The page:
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Quantum DevOps for improving the reliability of quantum computers

News from Oct. 13, 2020

Currently, the computers of the future, quantum computers, are rather unreliable and often deliver varying results even with identical inputs. In order for them to become an actual pillar of information technology in the future though, this has to change. That is why Fraunhofer FOKUS scientists have worked on adapting the established DevOps approach for quantum computers.

They have presented their results in a workshop paper for the IEEE GLOBECOM 2020 conference in Taiwan. The paper, which was accepted by the program committee recently, thus defines concepts that might contribute significantly towards improving the reliability of quantum computers in the future.

Until now, “Moore’s Law” has been relatively accurate: The American entrepreneur Gordon Moore predicted in 1975 that the number of transistors on computer chips would increase by 40 percent per year – thus making them ever more powerful. As these transistors have become incredibly small in the meantime, however, it is assumed that the physical limits will be reached as early as 2025. The increasingly connected world requires ever more powerful computer systems– but classical systems will not be able to satisfy these demands for growth in about five years’ time. Currently, the most promising approach is quantum computers, which could theoretically open up many new possibilities. In practice, though, the new quantum computers are still extremely unreliable at this point in time.

Quantum-computing is not, as many assume, merely a futuristic pipe dream: Today, there already are a number of real quantum computers. Researchers can access these quantum computers of different manufacturers with varying performance levels via cloud-computing from a distance. Time and time again, though, the test series have shown that quantum computers produce highly varying results. For example, the results of the same calculations differed depending on the time of day at which the input was made.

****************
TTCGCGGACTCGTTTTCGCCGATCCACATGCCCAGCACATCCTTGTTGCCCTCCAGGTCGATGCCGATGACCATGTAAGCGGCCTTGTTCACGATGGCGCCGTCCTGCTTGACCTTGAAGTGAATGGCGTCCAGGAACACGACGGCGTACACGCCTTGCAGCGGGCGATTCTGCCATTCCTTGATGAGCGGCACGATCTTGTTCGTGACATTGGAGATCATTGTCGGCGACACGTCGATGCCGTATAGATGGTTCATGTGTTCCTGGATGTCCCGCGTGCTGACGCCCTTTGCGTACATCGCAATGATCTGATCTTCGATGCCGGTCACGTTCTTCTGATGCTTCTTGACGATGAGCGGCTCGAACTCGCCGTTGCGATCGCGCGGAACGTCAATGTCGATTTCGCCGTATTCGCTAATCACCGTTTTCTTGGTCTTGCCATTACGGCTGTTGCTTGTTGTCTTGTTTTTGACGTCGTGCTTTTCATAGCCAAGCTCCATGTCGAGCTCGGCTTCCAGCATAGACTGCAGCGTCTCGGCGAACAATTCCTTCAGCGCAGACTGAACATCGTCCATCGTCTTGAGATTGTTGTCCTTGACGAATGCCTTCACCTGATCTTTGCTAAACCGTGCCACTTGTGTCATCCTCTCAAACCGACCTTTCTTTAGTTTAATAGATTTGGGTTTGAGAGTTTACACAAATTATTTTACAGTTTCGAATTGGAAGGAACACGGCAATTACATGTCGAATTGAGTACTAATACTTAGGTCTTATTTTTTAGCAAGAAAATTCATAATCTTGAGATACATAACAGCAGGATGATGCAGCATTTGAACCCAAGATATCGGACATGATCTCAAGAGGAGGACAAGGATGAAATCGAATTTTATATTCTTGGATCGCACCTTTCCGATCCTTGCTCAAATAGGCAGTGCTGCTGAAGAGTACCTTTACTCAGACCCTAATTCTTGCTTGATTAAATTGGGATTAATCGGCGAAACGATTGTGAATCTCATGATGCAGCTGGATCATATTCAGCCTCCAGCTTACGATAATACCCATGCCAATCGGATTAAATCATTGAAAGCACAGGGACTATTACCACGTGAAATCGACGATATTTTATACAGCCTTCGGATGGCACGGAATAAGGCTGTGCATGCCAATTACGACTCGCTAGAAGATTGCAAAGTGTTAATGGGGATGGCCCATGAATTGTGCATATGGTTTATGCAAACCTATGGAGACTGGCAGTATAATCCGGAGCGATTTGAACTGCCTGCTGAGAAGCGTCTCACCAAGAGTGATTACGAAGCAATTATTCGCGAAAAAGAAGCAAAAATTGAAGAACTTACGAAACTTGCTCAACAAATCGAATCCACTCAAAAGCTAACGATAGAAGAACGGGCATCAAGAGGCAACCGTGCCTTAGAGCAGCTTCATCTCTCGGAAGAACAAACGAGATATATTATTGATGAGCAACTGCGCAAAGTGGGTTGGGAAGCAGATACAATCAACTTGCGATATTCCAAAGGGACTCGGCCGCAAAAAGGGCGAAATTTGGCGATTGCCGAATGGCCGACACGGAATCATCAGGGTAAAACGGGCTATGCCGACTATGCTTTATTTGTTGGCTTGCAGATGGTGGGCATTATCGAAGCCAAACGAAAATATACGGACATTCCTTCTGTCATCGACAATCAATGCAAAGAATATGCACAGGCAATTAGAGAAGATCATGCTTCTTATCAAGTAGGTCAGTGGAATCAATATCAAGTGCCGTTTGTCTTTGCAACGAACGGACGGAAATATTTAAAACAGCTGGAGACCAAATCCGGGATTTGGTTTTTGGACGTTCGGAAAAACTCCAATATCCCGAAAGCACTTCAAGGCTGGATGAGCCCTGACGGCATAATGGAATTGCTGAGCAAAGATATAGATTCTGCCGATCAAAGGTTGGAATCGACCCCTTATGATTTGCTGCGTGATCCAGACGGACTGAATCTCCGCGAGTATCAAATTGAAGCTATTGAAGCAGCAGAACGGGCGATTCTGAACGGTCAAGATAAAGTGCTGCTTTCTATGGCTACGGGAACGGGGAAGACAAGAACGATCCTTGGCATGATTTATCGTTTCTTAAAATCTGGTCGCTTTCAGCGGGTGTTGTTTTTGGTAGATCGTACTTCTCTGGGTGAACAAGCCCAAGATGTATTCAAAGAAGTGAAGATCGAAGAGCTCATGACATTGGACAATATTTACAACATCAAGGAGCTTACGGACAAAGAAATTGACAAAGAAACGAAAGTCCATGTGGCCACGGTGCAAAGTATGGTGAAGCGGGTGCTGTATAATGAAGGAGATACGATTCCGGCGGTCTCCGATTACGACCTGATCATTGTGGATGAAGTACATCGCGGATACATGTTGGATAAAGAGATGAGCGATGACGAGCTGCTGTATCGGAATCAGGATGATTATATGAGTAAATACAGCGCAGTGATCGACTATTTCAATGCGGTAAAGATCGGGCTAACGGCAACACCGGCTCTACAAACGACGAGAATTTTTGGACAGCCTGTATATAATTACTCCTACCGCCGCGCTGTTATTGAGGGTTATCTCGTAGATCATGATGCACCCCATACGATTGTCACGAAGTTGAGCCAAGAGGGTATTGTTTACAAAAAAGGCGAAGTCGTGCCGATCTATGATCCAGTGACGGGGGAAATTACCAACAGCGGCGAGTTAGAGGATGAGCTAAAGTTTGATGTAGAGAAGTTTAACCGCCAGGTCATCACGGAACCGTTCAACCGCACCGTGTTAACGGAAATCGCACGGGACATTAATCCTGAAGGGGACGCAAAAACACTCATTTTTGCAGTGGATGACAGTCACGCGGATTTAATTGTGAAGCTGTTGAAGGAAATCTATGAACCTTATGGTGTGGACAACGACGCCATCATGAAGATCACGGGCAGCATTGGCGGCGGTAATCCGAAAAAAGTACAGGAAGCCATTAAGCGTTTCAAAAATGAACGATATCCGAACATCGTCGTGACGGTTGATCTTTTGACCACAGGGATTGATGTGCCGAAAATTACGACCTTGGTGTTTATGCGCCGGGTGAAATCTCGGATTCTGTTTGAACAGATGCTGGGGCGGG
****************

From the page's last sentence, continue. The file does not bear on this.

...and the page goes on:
The reason for this is the calculation method of quantum computers: While classical computer work with BITs, which, as even laymen might know, can deterministically have a value of 0 or 1, quantum computing uses so-called QUBITs, whose state can only be described with probabilities for a value of either 0 or 1 during the calculation process. While the state of the QUBITs can, in fact, be read out deterministically after the calculation is finished, it appears that the state is also influenced by other calculations performed immediately before – resulting in strong variations of the results. The observed problems can mainly be attributed to the continuing susceptibility to errors and instability of the QUBITs, which will only become even more pronounced with the expected increase of QUBITs used. These properties of QUBITs will also be an issue in the upcoming NISQ-era (Noisy Intermediate-Scale Quantum), as it is expected that extremely intensive quantum-computations will be carried out on an error-prone QUBIT infrastructure.

By adapting the well-established DevOps-Cycle approach, the scientists at FOKUS are now attempting to stabilize quantum computing. Within the aforementioned workshop paper for the IEEE GLOBECOM 2020 in Taiwan, they are presenting their adjusted version of the original DevOps concept. The special feature of the Quantum DevOps approach is that an evaluation and test of the platform already take place during programming. Furthermore, before an extensive calculation is performed, the current susceptibility to errors and the stability of the available quantum computing instances – usually accessible via the cloud – are evaluated before the most suitable instance is chosen and the calculation is initiated. This ensures that quantum computing is used that is currently promising the best results for the algorithms used. Already in the upcoming months, the scientists of FOKUS are going to conduct experiments, in order to hopefully prove the expected positive effects of the new solution in practice.